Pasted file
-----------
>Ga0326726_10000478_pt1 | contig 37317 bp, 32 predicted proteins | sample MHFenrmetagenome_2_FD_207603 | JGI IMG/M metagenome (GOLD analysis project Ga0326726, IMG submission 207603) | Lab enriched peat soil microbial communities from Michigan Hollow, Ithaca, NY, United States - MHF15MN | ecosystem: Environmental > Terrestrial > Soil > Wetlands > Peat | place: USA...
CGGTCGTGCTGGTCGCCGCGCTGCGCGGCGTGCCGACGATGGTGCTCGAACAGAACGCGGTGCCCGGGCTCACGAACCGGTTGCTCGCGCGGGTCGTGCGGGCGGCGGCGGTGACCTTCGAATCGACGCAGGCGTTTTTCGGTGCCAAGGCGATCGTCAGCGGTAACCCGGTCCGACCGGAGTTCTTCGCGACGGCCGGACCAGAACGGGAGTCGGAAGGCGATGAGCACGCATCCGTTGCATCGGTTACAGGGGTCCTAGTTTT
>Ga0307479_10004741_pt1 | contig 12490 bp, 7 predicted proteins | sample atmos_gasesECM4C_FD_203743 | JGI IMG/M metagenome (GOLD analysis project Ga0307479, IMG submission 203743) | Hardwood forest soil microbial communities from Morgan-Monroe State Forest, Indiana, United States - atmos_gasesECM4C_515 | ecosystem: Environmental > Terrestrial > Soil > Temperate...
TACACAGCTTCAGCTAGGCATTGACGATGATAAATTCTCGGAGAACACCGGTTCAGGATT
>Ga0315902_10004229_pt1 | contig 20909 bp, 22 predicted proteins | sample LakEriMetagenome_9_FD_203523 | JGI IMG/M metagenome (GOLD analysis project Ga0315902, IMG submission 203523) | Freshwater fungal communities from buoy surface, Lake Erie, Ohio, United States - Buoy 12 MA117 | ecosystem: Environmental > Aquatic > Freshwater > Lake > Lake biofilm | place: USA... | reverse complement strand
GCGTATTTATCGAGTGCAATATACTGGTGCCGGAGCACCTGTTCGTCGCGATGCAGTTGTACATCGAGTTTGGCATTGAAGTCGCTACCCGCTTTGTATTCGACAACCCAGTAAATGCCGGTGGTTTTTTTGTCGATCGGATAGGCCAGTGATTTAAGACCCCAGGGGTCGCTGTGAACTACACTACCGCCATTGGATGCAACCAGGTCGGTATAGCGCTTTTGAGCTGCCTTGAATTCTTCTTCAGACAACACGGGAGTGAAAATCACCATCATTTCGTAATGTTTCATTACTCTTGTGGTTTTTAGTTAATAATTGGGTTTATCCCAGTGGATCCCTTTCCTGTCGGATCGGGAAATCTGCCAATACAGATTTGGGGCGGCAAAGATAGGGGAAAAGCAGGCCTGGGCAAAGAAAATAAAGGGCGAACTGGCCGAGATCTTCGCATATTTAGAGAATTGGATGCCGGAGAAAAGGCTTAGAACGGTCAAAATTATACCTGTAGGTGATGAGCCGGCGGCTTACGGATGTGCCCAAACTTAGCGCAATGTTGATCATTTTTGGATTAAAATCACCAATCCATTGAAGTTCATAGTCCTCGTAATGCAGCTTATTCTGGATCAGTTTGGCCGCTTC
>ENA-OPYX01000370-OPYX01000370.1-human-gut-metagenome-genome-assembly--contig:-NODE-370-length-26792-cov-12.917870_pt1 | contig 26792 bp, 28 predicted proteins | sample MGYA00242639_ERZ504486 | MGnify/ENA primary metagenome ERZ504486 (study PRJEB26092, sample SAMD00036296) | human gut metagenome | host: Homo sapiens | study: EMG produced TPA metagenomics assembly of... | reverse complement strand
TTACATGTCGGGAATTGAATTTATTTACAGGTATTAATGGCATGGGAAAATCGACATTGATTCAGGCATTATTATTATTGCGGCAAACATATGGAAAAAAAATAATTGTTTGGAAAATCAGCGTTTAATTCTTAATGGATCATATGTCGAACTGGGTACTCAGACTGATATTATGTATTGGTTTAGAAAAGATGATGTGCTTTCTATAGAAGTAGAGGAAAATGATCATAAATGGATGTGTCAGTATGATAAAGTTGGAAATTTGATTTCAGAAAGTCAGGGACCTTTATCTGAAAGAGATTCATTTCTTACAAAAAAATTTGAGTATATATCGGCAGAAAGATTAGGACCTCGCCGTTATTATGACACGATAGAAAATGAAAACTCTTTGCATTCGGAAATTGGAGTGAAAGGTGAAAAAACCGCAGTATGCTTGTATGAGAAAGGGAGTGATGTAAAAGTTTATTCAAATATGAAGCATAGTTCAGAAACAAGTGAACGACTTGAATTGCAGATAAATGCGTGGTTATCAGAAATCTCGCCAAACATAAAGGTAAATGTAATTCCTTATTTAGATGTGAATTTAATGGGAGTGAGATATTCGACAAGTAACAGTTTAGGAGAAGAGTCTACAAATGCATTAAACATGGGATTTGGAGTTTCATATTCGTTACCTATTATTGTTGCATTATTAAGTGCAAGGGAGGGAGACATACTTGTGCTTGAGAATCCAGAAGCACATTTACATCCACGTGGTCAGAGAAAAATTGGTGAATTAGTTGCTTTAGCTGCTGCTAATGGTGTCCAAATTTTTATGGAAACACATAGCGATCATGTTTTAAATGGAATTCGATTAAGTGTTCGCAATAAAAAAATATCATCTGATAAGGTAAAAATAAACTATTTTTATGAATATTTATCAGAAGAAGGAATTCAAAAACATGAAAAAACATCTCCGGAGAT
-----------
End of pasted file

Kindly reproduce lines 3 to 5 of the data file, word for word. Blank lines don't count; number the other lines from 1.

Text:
>Ga0307479_10004741_pt1 | contig 12490 bp, 7 predicted proteins | sample atmos_gasesECM4C_FD_203743 | JGI IMG/M metagenome (GOLD analysis project Ga0307479, IMG submission 203743) | Hardwood forest soil microbial communities from Morgan-Monroe State Forest, Indiana, United States - atmos_gasesECM4C_515 | ecosystem: Environmental > Terrestrial > Soil > Temperate...
TACACAGCTTCAGCTAGGCATTGACGATGATAAATTCTCGGAGAACACCGGTTCAGGATT
>Ga0315902_10004229_pt1 | contig 20909 bp, 22 predicted proteins | sample LakEriMetagenome_9_FD_203523 | JGI IMG/M metagenome (GOLD analysis project Ga0315902, IMG submission 203523) | Freshwater fungal communities from buoy surface, Lake Erie, Ohio, United States - Buoy 12 MA117 | ecosystem: Environmental > Aquatic > Freshwater > Lake > Lake biofilm | place: USA... | reverse complement strand